An interesting new method for curing insomnia is actually based on methods that are as old as the hills.
Dr Guy Meadows, of the Sleep School, discovered, after practising as a sleep research physiologist for 12 years, that the key to overcoming insomnia is acceptance. He told Sharon Walker of the Sunday Times Style section: “The thing about sleep is that it’s a subconscious process. You can’t switch it on and off at will. But the awesome thing about humans is that we are born strugglers, we are fighters. We think ‘What can I do about this problem?’….. When the usual tricks fail, desperation sets in.” To make matters worse, perceiving insomnia as an enemy triggers the brain’s ‘fight or flight’ response, which is just the reverse of what you need when you’re trying to drop off to sleep.
He now uses mindfulness and Acceptance and commitment Therapy to treat insomniacs, after realising that many of his clients reported that “they fell asleep, after struggling all night, just before they were due to get up. I’d ask them, ‘What happened at that point?’ and they would tell me they had just given up. It was only when they gave up the struggle to sleep that they could finally nod off,” he says.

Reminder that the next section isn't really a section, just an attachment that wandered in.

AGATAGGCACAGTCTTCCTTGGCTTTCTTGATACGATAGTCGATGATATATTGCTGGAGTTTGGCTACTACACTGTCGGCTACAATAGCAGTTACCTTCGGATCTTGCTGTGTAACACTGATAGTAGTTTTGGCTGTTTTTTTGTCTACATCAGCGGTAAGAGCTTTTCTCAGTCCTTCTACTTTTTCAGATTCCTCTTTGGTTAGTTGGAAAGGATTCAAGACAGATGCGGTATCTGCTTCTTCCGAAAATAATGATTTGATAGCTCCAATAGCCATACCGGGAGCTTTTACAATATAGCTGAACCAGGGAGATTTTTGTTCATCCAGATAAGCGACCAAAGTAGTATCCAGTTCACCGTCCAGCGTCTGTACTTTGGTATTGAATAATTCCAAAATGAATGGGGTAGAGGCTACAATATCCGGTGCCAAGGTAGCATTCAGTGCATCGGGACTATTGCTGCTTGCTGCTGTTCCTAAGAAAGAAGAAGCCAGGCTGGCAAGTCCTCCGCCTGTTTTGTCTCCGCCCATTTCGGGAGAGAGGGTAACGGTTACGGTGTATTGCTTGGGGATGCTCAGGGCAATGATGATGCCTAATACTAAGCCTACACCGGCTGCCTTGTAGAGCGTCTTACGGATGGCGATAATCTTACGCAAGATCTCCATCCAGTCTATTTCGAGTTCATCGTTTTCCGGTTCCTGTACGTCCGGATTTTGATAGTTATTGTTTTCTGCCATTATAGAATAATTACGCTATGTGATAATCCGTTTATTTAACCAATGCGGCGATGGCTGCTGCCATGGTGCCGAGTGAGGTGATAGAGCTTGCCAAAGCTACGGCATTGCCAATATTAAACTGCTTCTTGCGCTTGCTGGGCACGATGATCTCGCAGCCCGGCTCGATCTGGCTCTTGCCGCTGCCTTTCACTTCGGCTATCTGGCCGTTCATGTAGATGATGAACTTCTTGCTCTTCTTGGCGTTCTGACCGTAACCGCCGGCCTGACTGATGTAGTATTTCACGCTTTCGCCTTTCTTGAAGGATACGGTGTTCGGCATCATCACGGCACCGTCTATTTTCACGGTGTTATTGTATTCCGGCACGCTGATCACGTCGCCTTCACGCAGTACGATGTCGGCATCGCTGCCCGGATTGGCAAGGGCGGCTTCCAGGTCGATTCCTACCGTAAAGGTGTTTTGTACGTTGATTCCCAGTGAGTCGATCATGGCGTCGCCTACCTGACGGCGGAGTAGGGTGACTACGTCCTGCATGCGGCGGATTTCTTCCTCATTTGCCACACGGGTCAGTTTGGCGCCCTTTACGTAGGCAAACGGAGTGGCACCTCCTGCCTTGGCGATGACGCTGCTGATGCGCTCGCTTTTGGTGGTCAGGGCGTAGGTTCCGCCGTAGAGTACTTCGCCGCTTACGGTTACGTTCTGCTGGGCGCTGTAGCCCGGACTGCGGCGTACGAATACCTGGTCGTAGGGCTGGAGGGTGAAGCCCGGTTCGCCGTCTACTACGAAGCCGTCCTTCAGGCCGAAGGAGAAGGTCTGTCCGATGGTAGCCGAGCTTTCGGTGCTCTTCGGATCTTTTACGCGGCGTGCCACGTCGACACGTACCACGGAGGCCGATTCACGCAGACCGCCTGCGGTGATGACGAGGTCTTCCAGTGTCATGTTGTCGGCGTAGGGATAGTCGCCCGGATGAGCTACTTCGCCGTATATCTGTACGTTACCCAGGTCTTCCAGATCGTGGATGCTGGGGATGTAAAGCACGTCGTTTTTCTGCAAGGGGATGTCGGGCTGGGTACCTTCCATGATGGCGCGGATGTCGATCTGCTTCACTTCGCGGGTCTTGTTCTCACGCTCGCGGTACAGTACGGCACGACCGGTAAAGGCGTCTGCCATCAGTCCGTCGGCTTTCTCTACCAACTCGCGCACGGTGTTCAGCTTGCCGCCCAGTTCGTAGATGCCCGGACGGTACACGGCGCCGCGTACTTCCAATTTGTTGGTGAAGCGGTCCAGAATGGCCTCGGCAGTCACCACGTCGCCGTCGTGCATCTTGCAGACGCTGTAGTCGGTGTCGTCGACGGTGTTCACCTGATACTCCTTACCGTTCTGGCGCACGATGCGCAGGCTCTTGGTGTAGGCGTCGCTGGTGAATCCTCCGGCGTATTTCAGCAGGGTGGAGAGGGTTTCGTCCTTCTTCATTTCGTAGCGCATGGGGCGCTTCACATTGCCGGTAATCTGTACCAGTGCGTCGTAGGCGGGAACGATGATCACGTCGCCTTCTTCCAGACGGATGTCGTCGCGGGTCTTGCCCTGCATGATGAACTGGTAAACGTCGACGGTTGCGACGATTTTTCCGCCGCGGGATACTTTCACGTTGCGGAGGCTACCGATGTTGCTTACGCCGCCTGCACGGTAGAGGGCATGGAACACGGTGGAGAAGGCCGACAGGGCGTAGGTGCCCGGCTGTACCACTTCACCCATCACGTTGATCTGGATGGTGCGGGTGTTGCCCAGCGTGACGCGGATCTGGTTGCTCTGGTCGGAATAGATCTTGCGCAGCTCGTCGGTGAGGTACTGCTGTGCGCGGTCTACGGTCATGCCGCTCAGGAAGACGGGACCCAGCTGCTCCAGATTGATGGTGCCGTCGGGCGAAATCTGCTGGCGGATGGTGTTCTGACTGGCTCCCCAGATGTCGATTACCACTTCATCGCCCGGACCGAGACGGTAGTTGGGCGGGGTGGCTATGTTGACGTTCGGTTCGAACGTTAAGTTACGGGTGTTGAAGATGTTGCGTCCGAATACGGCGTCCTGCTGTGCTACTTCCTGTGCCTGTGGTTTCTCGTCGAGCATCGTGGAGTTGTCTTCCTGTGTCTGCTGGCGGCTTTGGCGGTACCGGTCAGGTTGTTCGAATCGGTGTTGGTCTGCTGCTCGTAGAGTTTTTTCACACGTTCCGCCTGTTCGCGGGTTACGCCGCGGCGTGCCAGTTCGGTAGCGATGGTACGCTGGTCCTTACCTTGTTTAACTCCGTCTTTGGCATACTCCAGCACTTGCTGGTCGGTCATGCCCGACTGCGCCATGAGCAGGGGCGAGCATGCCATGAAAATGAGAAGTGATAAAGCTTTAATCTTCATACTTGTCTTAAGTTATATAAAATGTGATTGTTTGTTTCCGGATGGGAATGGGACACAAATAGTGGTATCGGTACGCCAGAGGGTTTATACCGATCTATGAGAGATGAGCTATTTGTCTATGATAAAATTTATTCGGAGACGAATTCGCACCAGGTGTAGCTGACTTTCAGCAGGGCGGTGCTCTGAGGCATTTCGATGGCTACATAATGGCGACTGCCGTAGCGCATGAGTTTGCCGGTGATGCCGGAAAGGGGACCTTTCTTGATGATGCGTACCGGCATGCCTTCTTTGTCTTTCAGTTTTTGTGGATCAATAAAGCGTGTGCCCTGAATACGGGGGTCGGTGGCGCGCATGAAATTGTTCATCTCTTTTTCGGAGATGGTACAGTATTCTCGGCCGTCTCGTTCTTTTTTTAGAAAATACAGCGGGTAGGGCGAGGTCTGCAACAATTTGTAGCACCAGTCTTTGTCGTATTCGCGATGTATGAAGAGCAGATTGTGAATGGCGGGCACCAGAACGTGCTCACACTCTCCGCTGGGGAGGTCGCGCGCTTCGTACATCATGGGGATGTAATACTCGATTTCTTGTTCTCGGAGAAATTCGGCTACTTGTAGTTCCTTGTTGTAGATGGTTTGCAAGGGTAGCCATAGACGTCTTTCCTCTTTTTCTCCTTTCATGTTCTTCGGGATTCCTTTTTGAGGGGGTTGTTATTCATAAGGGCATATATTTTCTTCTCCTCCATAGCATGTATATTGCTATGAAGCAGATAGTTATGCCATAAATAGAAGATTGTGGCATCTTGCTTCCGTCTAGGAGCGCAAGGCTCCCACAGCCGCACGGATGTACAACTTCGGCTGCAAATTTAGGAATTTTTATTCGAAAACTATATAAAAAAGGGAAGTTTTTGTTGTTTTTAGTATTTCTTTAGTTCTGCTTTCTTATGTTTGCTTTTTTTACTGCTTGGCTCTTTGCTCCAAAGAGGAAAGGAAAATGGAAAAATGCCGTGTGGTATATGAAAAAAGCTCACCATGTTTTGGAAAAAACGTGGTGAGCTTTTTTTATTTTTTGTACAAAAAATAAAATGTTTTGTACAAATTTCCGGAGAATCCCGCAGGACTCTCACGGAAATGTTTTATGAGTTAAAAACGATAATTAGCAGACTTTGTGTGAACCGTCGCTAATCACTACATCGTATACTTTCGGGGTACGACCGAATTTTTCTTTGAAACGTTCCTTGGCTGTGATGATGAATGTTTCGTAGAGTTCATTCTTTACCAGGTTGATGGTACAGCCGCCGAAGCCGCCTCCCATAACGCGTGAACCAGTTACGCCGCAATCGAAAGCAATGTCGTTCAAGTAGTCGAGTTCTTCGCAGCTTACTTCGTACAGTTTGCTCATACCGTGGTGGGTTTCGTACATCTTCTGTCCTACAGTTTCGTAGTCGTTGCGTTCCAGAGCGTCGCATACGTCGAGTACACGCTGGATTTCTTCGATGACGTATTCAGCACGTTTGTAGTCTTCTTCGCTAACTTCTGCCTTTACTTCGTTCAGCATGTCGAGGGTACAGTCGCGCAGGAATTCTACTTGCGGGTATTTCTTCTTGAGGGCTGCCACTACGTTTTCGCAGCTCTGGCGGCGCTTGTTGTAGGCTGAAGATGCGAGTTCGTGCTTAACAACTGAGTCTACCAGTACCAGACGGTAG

Mindfullness “combines meditation, breathing techniques and paying attention to the present moment” and “helps people change the way they think, feel and act”. (http://bemindful.co.uk/) These techniques, which have been used for centuries in Buddhism and other spiritual paths, are now backed up by scientific research into their effects on the mind and body, serve to remind us that letting go of our inner demons is more powerful than resisting them.